While it's easy to stick to the traveller-oriented cafes near the train station, Trang's distinctive food scene with heavy Chinese and Muslim-Thai influences is a joy to explore. At the least, be sure to sample the locally grown, wood-fired kopi with a slice of the famous Trang cake.
A good place to start is the night market, which runs every evening from 17:00 to 21:00 next to city hall off Rama VI Road, a short walk east of the clock tower. One whole section is devoted to Southern Thai khao gaeng (curry and rice) vendors who often sell 20 or more varieties at once. You'll find fiery standards like gaeng neua (spicy beef curry), khung sataw pad prik (prawns stir-fried with stink beans) and gaeng tai pla (super-spicy Southern fish curry) along with several types of soup and whole steamed fishes rendered bright yellow from the turmeric. Other vendors dish out nam prik kapi among the pungent chilli pastes with steamed vegetables and Thai-style omelette fried with the distinctively sour flavour of cha-om (climbing wattle) leaf. Most vendors have a few on-site tables and you can easily order by pointing; beware if you can't handle it spicy. The market also hosts no shortage of fried chicken, khao mok gai (biryani rice with chicken), fresh fruit, roti and Thai sweets.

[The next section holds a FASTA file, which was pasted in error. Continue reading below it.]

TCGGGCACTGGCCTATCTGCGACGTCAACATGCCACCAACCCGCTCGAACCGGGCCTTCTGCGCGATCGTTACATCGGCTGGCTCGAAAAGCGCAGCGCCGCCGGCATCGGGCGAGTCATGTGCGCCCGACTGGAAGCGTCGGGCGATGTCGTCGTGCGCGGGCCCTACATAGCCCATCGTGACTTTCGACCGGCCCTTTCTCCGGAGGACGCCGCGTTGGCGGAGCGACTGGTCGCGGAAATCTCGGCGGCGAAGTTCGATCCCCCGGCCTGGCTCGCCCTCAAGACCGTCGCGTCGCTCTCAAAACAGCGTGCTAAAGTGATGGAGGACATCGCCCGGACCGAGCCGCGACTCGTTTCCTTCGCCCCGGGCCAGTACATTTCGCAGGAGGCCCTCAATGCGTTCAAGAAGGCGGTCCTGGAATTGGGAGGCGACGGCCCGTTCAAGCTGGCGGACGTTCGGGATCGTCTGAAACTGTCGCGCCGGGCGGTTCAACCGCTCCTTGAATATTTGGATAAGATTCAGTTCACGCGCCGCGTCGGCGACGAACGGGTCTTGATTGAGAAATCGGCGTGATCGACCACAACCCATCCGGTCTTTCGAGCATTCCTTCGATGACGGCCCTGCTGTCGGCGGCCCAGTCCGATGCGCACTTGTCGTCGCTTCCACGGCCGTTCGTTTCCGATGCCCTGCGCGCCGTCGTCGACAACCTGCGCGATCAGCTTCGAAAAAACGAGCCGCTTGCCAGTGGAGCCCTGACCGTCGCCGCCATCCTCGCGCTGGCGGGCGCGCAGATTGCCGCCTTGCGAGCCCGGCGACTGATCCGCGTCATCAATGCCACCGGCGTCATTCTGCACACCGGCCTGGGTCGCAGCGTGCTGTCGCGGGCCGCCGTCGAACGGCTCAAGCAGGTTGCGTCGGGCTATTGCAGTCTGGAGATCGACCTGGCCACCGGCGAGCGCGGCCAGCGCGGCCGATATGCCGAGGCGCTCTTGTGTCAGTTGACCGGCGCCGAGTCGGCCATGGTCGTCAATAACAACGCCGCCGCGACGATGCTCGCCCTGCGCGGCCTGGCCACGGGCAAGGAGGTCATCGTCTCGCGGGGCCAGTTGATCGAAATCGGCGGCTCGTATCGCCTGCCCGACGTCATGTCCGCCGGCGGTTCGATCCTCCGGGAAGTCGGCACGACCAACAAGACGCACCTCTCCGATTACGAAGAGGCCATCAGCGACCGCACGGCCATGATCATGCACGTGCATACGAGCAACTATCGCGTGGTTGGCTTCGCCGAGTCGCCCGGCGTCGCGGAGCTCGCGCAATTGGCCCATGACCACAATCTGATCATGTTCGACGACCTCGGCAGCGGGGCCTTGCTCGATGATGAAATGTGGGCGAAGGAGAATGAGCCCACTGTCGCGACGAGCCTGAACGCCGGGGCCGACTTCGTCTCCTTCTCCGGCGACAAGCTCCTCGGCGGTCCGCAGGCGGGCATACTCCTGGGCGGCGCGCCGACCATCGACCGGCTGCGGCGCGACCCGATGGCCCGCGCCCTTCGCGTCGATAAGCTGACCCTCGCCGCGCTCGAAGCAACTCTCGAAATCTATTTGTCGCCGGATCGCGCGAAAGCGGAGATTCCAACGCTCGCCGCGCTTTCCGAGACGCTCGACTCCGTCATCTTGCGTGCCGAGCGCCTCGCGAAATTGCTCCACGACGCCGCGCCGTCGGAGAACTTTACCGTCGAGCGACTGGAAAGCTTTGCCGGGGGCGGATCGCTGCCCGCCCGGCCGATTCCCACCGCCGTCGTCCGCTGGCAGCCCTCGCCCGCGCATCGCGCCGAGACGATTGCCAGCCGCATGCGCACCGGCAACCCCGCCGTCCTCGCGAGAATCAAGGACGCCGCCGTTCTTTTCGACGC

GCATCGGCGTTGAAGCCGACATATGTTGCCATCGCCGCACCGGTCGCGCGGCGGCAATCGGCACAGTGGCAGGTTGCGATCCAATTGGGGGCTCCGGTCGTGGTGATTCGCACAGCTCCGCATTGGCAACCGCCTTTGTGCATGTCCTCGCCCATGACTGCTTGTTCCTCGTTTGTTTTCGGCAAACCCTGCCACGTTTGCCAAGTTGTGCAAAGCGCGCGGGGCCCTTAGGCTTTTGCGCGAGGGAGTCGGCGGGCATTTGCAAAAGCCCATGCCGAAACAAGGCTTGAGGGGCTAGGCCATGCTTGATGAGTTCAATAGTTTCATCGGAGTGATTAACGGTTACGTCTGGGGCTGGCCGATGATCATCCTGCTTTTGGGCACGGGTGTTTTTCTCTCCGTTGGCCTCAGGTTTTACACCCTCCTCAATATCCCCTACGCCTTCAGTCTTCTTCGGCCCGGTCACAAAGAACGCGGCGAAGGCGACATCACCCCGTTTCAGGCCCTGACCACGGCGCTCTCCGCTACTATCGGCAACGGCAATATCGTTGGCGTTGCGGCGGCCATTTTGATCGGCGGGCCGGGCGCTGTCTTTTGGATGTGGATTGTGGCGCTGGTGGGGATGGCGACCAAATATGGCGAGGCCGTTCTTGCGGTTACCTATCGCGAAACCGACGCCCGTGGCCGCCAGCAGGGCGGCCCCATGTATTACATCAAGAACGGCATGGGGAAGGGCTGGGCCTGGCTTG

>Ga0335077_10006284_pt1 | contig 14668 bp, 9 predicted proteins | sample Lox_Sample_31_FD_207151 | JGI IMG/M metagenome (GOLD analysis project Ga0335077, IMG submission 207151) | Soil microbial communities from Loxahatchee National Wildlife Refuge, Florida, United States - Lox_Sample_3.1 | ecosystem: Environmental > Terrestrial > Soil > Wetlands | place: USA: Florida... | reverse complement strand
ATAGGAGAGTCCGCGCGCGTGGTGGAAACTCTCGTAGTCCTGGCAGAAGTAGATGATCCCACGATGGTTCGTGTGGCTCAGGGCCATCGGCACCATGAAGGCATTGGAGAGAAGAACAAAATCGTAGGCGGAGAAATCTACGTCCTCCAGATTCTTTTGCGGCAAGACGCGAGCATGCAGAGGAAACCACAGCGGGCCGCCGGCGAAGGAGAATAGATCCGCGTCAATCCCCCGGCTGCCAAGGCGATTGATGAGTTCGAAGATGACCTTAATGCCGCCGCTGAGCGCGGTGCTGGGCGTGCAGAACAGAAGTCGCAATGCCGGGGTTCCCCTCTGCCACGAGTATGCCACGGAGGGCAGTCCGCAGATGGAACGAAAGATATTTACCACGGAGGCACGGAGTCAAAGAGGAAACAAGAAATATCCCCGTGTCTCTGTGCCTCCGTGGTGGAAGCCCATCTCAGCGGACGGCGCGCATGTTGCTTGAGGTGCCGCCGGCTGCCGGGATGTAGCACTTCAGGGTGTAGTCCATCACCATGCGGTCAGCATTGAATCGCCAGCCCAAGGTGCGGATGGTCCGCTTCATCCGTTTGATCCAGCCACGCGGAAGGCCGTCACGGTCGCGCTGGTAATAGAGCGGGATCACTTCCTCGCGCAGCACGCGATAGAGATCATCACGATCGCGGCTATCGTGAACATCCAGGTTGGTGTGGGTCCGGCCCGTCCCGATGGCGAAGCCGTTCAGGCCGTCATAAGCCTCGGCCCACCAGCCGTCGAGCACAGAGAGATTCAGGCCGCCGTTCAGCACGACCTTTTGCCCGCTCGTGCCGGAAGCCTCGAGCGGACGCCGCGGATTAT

On Friday, Saturday and Sunday nights, a second night market pops off right in front of the train station and has more of a carnival atmosphere. While it's not the place for Southern Thai curries, you will find plenty of meats-on-sticks, grilled prawns, roasted ducks and endless deep-fried snacks. Along with clothing, toys and pirated DVDs, you'll also find some unexpected foods like Thai-Japanese hybrid sushi, raw oysters on the half shell and fresh strawberries. A small market sets up here on weeknights but it's nothing compared to the weekend edition.
Several khao gaeng shops also operate during the daytime, with the stretch of Phattalung Road (aka Rachadamnern Road) just east of Visutkel Road hosting about a dozen of them over the course of a half km. Vegetarians will be pleased to find a trio of vegan curry shops in this area, across from city hall and between Phattalung sois 3 and 5. Expect to pay 20 to 40 baht for a single item plus 10 baht for rice, and don't be afraid to pile your plate high. If you prefer the curry or stir-fry on the side, ask for it "sai tuuai (in a bowl)."
Back west on Rachadamnern Road, just west of the Visetkul intersection on the north side of the street, a small shop with an English sign that says "Food and Drink" is a good spot to try out Chinese-style offerings like sala bao (steamed rice flour buns with sweet or savoury fillings), dim sum and ba-mii ped (roast duck soup with egg-wheat noodles).
A couple doors down from Kasikorn Bank on Rama VI Road, Jay Wan slings pre-made Southern Thai curries and Chinese-Thai "made to order" dishes like pak buung fai daeng (stir-fried morning glory) that are prepared in an open kitchen that fills the dining room with sneeze-inducing "wok breath." The flavours are excellent (try the sweet pork ribs) and the very welcoming owner speaks good English. The sign is only in Thai; look for two red lanterns and a fresh egg vendor out front next to the curry display.